Updated August 8, 2019 - 5:55 pm
Clark County claims the owners of two adjacent homes advertised as a nude resort have spent months evading being served a lawsuit aimed at shutting them down, according to a new court filing.
Process servers have made more than two dozen failed attempts since May to serve Dewey and Julie Wohl in Las Vegas and Southern California, county attorney Robert Warhola wrote in the filing.
“The Wohls suddenly disappeared and cannot be found at any of their known in-state and out-of-state residential or business addresses,” wrote Warhola in a filing submitted Monday.
An attorney representing the Wohls said the couple is not evading service.
“They’re around. They talk to me regularly,” attorney R. Christopher Reade said. “I didn’t even know (the county) had tried to serve them.”
In November, county code enforcement officers investigated two adjacent homes owned by the Wohls in the 2400 block of East Harmon Avenue. The officers found business cards linking to a website containing photos of the property and advertising “the world’s sexiest clothing-optional lifestyles club.”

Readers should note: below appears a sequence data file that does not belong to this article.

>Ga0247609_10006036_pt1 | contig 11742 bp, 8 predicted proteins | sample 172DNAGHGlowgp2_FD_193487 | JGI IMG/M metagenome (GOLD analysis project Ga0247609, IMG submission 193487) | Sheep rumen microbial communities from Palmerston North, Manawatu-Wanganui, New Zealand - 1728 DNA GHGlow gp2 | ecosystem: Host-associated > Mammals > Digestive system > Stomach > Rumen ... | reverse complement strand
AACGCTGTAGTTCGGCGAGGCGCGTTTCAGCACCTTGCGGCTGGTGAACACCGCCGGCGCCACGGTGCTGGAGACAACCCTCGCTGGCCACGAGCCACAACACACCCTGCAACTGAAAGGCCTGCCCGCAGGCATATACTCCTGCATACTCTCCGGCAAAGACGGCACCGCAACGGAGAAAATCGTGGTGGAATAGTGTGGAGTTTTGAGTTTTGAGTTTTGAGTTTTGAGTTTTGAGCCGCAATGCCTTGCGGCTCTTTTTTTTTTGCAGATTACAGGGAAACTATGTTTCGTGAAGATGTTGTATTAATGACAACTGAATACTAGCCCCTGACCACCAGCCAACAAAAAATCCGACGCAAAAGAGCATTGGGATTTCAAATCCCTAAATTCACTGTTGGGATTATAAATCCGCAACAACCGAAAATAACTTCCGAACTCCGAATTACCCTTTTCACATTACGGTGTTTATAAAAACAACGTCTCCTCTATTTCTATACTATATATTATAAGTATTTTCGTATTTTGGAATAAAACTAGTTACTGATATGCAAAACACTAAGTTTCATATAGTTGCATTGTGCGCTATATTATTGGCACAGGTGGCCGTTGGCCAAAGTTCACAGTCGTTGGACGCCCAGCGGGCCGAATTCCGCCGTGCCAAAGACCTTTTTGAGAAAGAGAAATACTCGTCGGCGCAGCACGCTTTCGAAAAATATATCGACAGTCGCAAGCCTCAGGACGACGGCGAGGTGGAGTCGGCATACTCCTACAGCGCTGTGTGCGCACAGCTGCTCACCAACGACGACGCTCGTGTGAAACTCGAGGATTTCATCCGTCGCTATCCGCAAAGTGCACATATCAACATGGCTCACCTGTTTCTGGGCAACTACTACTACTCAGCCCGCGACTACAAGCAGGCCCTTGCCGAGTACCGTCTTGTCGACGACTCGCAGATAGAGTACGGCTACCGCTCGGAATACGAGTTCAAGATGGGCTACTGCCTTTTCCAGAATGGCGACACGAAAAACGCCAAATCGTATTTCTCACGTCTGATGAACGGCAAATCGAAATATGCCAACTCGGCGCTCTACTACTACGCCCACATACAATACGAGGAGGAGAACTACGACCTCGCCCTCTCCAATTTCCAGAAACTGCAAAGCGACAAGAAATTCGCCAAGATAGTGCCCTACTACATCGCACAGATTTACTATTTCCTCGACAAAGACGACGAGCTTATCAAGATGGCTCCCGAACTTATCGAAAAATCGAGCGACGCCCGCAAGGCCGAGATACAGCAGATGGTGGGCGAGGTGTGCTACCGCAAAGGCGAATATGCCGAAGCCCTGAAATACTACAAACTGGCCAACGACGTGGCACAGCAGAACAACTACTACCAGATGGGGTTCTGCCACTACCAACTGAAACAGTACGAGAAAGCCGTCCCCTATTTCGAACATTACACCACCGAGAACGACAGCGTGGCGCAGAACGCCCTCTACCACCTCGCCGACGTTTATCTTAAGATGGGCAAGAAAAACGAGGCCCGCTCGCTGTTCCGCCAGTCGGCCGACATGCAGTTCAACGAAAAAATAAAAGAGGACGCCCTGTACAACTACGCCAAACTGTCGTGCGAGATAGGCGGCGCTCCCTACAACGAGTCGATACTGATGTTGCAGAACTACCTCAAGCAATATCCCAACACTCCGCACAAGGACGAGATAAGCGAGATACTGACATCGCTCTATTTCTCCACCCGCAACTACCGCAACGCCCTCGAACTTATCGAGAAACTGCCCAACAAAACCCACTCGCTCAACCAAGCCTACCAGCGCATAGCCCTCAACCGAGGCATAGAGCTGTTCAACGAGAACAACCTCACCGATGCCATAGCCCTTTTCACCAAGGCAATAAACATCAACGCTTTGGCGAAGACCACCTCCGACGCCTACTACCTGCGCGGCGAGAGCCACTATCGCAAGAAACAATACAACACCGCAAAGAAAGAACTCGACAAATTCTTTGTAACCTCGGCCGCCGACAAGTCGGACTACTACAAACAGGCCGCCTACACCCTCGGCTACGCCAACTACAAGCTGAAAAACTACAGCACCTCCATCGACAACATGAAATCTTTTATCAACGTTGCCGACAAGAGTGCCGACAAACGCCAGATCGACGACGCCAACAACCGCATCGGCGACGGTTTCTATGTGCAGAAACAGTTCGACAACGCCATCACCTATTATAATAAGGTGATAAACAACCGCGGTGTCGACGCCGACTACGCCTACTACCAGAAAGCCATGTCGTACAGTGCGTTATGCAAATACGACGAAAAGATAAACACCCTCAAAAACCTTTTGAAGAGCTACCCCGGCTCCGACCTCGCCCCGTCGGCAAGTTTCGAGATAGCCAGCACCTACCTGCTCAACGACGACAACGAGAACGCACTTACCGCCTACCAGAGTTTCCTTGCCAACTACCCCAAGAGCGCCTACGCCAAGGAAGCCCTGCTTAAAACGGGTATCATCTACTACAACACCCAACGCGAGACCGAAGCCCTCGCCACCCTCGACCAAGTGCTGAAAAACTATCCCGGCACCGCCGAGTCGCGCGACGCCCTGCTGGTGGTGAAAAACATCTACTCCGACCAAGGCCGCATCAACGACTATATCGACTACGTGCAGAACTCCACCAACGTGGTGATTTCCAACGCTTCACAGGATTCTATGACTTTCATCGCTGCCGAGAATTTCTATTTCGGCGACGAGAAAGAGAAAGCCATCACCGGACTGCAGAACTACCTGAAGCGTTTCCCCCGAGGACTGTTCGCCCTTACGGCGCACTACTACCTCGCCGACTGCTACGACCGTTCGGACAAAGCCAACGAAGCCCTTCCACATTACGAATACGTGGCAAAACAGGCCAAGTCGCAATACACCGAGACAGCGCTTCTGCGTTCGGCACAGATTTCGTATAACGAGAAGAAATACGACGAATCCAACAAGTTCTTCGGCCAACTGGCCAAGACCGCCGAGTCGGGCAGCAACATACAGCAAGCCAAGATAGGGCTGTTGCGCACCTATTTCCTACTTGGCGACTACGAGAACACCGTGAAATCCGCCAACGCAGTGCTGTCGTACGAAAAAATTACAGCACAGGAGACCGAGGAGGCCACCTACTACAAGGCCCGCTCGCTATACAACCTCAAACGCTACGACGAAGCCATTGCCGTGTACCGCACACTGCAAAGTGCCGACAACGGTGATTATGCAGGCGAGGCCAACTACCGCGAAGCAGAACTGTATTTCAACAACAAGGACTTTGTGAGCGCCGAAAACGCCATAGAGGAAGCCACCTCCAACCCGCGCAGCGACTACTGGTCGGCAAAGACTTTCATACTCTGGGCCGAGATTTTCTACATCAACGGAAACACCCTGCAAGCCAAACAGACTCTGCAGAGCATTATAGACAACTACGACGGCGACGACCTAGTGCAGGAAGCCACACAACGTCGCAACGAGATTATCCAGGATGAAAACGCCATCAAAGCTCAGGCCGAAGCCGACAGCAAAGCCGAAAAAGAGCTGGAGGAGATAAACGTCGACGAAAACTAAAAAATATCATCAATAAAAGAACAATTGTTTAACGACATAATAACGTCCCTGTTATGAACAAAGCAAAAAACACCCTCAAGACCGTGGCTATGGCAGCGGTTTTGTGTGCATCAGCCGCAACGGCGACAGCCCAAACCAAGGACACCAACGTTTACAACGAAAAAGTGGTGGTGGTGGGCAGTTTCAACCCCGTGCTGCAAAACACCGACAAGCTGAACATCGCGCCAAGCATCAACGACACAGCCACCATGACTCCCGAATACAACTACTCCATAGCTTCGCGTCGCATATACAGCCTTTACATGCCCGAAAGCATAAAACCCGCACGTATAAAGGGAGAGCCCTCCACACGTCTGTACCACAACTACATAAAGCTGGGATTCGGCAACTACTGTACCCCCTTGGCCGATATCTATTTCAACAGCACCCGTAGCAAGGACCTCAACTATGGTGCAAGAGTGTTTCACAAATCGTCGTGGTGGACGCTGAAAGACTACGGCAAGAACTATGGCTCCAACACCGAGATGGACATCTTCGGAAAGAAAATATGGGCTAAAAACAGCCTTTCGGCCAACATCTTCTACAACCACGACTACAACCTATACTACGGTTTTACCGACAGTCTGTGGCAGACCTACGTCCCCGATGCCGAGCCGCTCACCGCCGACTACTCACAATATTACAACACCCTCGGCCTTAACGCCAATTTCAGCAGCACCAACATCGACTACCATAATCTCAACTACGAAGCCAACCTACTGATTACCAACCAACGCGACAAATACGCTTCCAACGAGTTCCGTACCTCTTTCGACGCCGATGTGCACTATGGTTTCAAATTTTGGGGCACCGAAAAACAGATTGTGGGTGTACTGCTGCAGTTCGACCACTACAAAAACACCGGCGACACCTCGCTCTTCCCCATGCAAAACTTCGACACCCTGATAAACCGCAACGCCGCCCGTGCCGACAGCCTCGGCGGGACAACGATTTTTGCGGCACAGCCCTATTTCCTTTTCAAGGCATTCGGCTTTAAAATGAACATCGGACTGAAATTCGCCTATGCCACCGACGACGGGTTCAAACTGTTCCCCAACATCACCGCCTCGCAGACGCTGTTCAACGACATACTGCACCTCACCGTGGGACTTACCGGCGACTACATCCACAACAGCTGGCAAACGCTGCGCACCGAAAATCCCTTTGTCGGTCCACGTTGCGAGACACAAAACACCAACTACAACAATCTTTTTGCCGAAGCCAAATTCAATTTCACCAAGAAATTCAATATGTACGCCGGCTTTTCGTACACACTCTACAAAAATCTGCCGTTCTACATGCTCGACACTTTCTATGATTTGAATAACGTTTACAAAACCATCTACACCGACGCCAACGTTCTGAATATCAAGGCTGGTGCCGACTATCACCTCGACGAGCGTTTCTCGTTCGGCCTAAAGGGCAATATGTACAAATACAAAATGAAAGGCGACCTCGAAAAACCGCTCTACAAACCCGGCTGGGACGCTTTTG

The county sued in April, accusing the Wohls of running an unlicensed motel, nightclub and spa out of the homes. The suit requests that a Clark County District Court judge shut down the business and order the couple to pay more than $15,000 in unpaid taxes, fees and interest.
Process servers have served three companies owned by the Wohls and named as co-defendants in lawsuit, Warhola’s filing states. But the county could have a major problem if the Wohls aren’t served individually, said law professor Thomas Main, an expert in civil procedure who teaches at UNLV.
Any court order shutting down their businesses could be sidestepped by opening a new company, Main said.
“The court can’t order somebody to do something unless they’re a party in the lawsuit. That’s a basic part of due process,” he said. “With your lawsuit you want your equitable relief to reach the operators of the business, not merely the business itself.”
Reade submitted a court filing last month stating the Wohls’ businesses are protected under the First Amendment right to practice religion and to assemble. The attorney has said the homes are being used for religious gatherings, and a sign hanging out front reads “Zen Temple Las Vegas.”
“The defendants wanted to make clear they are not waiving any defenses that might be relevant in this case,” he said of the court filing.